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FEPSAN endorses Nigeria’s ban on imports of NPK fertilizer blends

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World Fertilizer,

The Fertilizer Producers and Suppliers Association of Nigeria (FEPSAN) has commended the Federal Government of Nigeria for the total ban it recently placed on the importation of all blends of nitrogen, phosphorous and potassium (NPK) fertilizers.

FEPSAN has said it believes the move will go a long way in stemming the importation of poor quality NPK fertilizer blends, boost local capacity and protect the soil from toxic fertilizers imported by unscrupulous business people.

A statement signed by FEPSAN President, Thomas Etuh, said with the move alone, the Nigerian government was already on the verge of saving more than US$500 million a year in foreign exchange as well as thousands of jobs.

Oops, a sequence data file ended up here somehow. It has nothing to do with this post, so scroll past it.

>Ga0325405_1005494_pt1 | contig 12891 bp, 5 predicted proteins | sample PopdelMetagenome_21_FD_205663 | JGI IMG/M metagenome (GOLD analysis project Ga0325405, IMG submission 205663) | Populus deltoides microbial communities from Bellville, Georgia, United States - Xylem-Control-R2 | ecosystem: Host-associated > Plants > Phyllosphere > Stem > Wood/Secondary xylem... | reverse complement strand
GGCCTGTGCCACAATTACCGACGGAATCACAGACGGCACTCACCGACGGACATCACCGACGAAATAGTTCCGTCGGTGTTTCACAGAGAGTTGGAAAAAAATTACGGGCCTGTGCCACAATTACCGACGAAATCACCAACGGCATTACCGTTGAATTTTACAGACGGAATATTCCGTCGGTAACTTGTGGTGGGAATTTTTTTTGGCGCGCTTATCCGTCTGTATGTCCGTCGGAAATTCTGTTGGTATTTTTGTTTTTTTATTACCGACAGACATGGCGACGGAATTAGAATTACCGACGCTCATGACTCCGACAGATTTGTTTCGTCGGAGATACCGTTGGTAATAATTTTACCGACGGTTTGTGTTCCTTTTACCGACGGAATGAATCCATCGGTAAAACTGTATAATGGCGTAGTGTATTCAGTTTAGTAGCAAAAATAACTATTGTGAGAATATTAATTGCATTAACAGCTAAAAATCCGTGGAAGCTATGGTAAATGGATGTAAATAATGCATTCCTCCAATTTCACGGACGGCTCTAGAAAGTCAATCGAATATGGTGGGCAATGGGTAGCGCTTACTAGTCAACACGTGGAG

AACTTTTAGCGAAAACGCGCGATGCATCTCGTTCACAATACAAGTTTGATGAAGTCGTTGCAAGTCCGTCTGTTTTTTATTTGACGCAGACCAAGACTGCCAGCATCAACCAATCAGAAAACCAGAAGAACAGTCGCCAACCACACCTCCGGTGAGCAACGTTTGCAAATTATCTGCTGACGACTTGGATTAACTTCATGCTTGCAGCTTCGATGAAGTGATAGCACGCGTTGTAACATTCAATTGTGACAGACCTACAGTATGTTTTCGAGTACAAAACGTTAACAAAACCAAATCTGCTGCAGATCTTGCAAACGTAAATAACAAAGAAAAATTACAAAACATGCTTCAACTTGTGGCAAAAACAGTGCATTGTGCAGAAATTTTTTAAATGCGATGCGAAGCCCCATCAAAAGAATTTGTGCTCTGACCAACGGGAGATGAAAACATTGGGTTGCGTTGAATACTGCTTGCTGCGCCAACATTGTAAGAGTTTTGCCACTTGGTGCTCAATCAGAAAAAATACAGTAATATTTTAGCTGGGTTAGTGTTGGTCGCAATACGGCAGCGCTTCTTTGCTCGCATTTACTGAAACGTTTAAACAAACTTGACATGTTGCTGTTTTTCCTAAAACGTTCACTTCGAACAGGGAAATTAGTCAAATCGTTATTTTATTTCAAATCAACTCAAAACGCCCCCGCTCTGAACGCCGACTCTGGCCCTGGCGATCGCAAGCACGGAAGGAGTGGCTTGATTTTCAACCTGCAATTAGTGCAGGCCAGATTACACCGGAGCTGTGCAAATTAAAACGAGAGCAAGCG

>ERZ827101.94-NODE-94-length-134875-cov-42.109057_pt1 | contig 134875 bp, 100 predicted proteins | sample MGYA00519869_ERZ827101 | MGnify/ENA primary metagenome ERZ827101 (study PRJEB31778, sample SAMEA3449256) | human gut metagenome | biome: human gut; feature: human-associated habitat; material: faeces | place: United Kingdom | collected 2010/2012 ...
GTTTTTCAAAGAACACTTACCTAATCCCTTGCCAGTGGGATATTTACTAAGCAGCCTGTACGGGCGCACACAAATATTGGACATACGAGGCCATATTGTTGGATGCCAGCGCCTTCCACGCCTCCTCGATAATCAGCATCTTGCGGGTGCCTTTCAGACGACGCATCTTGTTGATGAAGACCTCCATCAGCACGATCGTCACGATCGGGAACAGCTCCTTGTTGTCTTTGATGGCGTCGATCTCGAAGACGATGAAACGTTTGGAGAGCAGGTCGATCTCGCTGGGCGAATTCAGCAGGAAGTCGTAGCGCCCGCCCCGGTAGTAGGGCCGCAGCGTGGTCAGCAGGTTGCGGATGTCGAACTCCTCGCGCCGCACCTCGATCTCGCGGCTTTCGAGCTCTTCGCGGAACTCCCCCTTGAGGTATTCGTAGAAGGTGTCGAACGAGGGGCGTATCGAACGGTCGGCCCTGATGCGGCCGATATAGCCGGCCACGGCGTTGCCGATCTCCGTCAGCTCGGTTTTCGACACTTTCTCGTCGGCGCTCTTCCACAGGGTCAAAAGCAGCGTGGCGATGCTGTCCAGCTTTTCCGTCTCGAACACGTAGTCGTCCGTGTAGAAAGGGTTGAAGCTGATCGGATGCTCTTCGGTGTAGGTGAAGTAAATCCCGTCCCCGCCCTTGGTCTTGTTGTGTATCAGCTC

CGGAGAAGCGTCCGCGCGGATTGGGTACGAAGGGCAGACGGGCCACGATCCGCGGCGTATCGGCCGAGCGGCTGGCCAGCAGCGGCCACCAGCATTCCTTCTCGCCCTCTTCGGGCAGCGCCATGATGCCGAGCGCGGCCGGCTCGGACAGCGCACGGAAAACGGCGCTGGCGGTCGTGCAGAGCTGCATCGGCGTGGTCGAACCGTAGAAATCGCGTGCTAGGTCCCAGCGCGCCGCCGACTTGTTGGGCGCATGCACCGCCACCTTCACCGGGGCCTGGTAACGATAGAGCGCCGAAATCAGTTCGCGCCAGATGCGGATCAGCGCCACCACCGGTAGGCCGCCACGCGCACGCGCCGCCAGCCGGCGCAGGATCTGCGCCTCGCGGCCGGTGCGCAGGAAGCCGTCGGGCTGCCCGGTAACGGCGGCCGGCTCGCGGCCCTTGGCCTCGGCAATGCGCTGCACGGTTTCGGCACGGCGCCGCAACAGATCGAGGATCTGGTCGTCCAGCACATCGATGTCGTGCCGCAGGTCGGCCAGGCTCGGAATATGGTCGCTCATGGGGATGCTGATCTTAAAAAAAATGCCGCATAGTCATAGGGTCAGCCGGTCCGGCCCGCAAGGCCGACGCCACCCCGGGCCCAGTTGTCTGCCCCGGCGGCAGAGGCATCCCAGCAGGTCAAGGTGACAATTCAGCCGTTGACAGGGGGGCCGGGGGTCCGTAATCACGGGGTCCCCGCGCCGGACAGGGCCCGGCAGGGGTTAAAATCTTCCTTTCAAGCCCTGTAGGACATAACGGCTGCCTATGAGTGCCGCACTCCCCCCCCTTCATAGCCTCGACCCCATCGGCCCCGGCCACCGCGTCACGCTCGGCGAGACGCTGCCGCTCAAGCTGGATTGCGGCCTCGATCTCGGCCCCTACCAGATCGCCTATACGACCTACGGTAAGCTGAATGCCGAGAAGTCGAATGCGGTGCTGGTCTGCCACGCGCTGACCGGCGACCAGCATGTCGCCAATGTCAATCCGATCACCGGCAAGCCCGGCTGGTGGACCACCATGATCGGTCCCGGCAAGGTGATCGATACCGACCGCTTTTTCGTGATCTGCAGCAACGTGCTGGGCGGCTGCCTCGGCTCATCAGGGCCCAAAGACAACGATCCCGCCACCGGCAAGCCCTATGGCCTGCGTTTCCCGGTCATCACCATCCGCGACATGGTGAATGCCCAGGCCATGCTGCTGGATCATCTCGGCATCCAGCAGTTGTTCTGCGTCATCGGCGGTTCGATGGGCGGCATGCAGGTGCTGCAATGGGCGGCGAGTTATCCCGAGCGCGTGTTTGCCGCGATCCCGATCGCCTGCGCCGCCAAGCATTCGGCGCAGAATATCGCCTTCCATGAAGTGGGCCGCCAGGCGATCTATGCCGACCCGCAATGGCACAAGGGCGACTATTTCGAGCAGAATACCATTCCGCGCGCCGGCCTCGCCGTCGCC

Etuh stressed that NPK Fertilizer blends from Nigeria are produced with specific soil composition in mind, a situation that, unlike most imported blends which destroy the soil, preserves and adds value to soil nutrients.

“Fertilizer blending plants in Nigeria are growing and have demonstrated capacity to produce exactly what Nigerian farmers need to enrich Nigerian soil for improved food production. We have demonstrated this and have attestations from farmers to support this claim and when I say we have the capacity, I mean we have such capacity in quantitative and qualitative terms,” he stated.

The FEPSAN President added that members of FEPSAN already have installed capacity at more than 20 blending plants spread across the country to produce up to 4 million t of high quality NPK fertilizer blends.

“We are aware that a lot more Nigerians are adopting agriculture as a business, especially in response to the Federal Government’s drive for food security. FEPSAN, in heeding the patriotic call for food security has placed itself in a position to ensure Nigerian farmers have all the best quality fertilizer the need. This also places us in a strong position to export to other countries in West and Central Africa, especially since we have capacity to produce more than what Nigerian farmers will need in the foreseeable future,” Etuh added.

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